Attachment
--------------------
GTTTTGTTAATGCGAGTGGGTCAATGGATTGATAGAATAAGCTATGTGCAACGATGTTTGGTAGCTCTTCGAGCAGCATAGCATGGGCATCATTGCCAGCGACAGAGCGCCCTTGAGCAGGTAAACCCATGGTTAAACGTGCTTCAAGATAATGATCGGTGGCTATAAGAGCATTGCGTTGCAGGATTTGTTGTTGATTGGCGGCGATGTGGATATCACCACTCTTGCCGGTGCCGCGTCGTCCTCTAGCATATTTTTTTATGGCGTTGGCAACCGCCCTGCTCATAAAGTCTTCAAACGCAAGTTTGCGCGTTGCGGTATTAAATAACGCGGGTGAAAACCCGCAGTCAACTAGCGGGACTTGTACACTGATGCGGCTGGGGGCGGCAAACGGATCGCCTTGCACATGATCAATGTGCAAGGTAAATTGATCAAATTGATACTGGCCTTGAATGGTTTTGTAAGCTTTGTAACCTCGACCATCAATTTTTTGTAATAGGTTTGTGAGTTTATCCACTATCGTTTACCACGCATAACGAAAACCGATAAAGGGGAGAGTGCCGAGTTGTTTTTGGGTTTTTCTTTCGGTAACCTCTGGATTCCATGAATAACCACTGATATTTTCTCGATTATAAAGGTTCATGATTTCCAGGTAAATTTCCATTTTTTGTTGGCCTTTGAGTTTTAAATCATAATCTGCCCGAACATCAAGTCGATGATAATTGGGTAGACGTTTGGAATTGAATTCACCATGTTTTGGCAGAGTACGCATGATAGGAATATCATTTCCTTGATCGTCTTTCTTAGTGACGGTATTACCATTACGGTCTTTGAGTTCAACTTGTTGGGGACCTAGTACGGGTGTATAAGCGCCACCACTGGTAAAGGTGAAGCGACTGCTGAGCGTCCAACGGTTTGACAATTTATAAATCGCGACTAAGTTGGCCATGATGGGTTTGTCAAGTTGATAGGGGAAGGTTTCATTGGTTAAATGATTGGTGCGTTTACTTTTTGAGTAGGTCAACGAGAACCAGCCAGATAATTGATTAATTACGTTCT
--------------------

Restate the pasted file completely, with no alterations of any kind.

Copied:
GTTTTGTTAATGCGAGTGGGTCAATGGATTGATAGAATAAGCTATGTGCAACGATGTTTGGTAGCTCTTCGAGCAGCATAGCATGGGCATCATTGCCAGCGACAGAGCGCCCTTGAGCAGGTAAACCCATGGTTAAACGTGCTTCAAGATAATGATCGGTGGCTATAAGAGCATTGCGTTGCAGGATTTGTTGTTGATTGGCGGCGATGTGGATATCACCACTCTTGCCGGTGCCGCGTCGTCCTCTAGCATATTTTTTTATGGCGTTGGCAACCGCCCTGCTCATAAAGTCTTCAAACGCAAGTTTGCGCGTTGCGGTATTAAATAACGCGGGTGAAAACCCGCAGTCAACTAGCGGGACTTGTACACTGATGCGGCTGGGGGCGGCAAACGGATCGCCTTGCACATGATCAATGTGCAAGGTAAATTGATCAAATTGATACTGGCCTTGAATGGTTTTGTAAGCTTTGTAACCTCGACCATCAATTTTTTGTAATAGGTTTGTGAGTTTATCCACTATCGTTTACCACGCATAACGAAAACCGATAAAGGGGAGAGTGCCGAGTTGTTTTTGGGTTTTTCTTTCGGTAACCTCTGGATTCCATGAATAACCACTGATATTTTCTCGATTATAAAGGTTCATGATTTCCAGGTAAATTTCCATTTTTTGTTGGCCTTTGAGTTTTAAATCATAATCTGCCCGAACATCAAGTCGATGATAATTGGGTAGACGTTTGGAATTGAATTCACCATGTTTTGGCAGAGTACGCATGATAGGAATATCATTTCCTTGATCGTCTTTCTTAGTGACGGTATTACCATTACGGTCTTTGAGTTCAACTTGTTGGGGACCTAGTACGGGTGTATAAGCGCCACCACTGGTAAAGGTGAAGCGACTGCTGAGCGTCCAACGGTTTGACAATTTATAAATCGCGACTAAGTTGGCCATGATGGGTTTGTCAAGTTGATAGGGGAAGGTTTCATTGGTTAAATGATTGGTGCGTTTACTTTTTGAGTAGGTCAACGAGAACCAGCCAGATAATTGATTAATTACGTTCT